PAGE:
While it’s easy to become lost in the tide of tit-for-tat of policy measures, manoeuvrings in the US-China trade war can reveal key elements of China’s development strategy and the pragmatic mindset that pervades it, Daniel Poon writes.
Despite reaching an initial trade truce to start the year, recent measures by the Trump administration – particularly those aimed at financial markets – have raised concerns that tensions between the United States and China could escalate into a new type of Cold War.
Although comparison to the Cold War is a stretch at best, the matter is a serious challenge to China’s policy practice of shaping economic reforms in such as way so as to retain and expand degrees of autonomy over national policy decisions over time.
The overall outcome of the trade conflict remains unknown, but this is not the first time Beijing has had to conduct its decision-making under high levels of uncertainty. In fact, the twists and turns of the trade conflict may represent a rare opportunity to better understand the strategic mindset underpinning China’s development model.
Grasping a new policy mindset, while shedding some light on the directions and possible outcome of the trade conflict, can also be broadly instructive for other latecomer countries seeking to forge their own path to development, the way China has.
Autonomy in policy-making, also known as ‘policy space’, generally refers to the effectiveness of national policy instruments in achieving national economic and social policy objectives. That China benefited from engaging the global economy largely on its own terms, has become widely accepted. But how it has done so – and the strategic mindset shaping its policy approach – is often overlooked.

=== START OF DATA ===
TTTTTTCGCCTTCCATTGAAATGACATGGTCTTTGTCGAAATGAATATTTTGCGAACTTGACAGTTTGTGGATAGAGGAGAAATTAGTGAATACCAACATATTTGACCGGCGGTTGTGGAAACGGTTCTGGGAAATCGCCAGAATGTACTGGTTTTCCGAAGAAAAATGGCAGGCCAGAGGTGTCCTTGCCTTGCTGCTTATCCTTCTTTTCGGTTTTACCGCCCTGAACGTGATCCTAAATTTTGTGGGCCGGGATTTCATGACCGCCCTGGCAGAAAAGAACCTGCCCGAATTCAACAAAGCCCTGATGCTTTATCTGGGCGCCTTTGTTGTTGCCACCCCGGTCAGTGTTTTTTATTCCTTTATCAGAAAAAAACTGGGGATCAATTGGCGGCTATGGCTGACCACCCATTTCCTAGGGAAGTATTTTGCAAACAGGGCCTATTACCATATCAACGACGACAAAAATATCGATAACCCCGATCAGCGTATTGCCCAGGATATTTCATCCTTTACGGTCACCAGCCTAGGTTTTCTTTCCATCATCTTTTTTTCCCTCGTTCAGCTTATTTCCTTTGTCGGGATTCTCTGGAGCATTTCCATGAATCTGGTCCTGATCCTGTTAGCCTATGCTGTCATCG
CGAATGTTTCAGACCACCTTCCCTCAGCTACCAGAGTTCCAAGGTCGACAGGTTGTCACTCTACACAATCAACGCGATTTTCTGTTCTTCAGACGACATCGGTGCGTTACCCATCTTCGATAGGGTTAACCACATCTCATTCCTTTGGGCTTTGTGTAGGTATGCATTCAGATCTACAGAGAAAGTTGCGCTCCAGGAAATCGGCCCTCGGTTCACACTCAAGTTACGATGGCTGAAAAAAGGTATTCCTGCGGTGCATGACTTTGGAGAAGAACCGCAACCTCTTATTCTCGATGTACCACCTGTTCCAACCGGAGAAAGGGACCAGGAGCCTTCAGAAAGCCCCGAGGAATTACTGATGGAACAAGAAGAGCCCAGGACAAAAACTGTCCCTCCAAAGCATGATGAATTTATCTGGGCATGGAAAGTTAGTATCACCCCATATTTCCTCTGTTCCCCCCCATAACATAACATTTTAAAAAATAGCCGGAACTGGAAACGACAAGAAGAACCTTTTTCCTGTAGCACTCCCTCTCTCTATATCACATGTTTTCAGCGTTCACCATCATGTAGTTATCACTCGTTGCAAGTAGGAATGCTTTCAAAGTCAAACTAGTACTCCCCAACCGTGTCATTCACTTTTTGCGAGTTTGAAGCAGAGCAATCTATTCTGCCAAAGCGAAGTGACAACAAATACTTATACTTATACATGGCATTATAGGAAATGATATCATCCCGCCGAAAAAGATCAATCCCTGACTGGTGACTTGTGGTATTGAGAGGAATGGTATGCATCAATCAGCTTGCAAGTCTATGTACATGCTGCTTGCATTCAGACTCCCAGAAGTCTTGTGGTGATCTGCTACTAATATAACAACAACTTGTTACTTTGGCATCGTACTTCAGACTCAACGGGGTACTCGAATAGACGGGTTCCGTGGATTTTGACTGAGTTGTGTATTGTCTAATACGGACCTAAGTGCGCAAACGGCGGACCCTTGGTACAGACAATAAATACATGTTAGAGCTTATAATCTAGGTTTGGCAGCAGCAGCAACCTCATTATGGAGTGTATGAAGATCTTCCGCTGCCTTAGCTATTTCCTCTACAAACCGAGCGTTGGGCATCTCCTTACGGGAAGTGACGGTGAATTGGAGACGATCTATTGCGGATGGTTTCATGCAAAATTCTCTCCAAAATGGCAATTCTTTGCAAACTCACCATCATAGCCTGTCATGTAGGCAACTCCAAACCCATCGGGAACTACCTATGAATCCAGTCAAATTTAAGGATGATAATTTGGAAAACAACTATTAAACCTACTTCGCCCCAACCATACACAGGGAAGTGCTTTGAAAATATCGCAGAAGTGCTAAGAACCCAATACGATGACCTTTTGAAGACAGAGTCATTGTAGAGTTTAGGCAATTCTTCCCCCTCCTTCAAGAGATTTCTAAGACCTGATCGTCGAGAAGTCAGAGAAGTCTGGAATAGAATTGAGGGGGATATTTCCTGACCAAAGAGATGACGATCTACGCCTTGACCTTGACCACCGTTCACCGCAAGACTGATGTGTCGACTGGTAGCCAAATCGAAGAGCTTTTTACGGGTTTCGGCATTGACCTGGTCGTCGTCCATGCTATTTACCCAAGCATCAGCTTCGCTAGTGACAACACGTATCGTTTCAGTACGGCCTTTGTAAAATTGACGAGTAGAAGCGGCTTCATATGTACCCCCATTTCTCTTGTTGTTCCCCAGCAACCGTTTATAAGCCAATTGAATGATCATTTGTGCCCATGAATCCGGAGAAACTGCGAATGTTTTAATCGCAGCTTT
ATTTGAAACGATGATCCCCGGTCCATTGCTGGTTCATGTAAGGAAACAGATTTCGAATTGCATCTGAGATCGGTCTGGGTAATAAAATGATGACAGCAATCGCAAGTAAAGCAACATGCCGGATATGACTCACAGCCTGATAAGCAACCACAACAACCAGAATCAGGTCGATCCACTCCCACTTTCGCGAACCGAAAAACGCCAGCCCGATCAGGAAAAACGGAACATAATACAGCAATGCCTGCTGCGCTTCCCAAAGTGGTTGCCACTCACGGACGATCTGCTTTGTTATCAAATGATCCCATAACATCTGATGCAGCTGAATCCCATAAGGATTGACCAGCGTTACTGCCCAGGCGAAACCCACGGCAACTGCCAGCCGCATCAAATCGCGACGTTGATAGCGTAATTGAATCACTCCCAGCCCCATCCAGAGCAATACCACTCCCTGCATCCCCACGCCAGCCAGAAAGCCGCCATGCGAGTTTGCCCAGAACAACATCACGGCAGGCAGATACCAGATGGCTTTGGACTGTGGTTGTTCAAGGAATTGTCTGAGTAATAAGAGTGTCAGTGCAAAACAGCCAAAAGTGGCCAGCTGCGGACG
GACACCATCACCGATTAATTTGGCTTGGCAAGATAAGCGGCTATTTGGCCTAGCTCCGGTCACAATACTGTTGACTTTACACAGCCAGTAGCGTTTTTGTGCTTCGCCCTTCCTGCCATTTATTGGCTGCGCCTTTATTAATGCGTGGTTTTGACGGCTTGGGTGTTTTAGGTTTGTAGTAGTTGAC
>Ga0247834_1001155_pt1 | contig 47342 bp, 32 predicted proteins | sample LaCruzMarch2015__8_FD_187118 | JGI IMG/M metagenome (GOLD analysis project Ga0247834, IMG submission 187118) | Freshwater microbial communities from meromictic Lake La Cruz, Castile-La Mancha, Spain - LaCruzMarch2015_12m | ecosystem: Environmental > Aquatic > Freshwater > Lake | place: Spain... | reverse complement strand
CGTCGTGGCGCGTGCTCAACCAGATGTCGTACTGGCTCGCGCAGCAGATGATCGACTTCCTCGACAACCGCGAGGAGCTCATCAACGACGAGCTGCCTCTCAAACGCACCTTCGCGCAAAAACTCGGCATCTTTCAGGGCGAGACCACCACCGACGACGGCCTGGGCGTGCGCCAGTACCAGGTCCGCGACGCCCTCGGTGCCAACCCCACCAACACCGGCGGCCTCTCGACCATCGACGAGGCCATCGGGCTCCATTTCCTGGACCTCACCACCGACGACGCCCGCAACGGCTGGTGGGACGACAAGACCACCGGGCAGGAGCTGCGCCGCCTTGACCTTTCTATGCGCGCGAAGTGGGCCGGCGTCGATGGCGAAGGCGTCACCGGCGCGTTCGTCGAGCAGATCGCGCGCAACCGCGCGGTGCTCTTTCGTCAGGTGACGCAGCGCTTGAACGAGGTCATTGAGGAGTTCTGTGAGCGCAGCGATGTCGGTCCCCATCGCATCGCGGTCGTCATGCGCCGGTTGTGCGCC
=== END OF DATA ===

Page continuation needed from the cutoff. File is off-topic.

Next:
In the 1990s, the idea that Chinese industrial policies would foster economic prowess in key competitive industries, let alone in a range of next generation technologies, was deemed far-fetched. That China would later influence norms in global economic governance was inconceivable.
In the ensuing decades, the country’s industrial base has broadened and deepened, yet policymakers remain conscientious about the need to actively guide the upgrading of national innovation capacities.
A restructuring of global production chains in response to the COVID-19 pandemic has reinforced policymakers’ desire to balance greater economic openness with the localisation of strategic industrial parts and components, and China has been no exception.
With regards to trade negotiations, China has cautiously engaged with successive efforts to formulate new global rules that could restrict the ‘policy space’ of emerging economies like its own. This includes efforts to resist, delay, or adjust demands and pressures for stronger disciplines in the areas of investment, services, intellectual property rights, anti-trust, and state-owned enterprises.
In mid-May, the main United States federal government retirement fund, the Federal Retirement Thrift Investment Board (FRTIB), postponed a shift to an index fund that purchases equities in Chinese companies.
The decision followed warnings by the Trump administration that such portfolio investments could be exposed to the risk of future American sanctions against China related to the COVID-19 pandemic or for other national security or humanitarian reasons. In July, similar warnings were sent to the Railroad Retirement Board, a federal agency that manages pensions for retired railroad workers.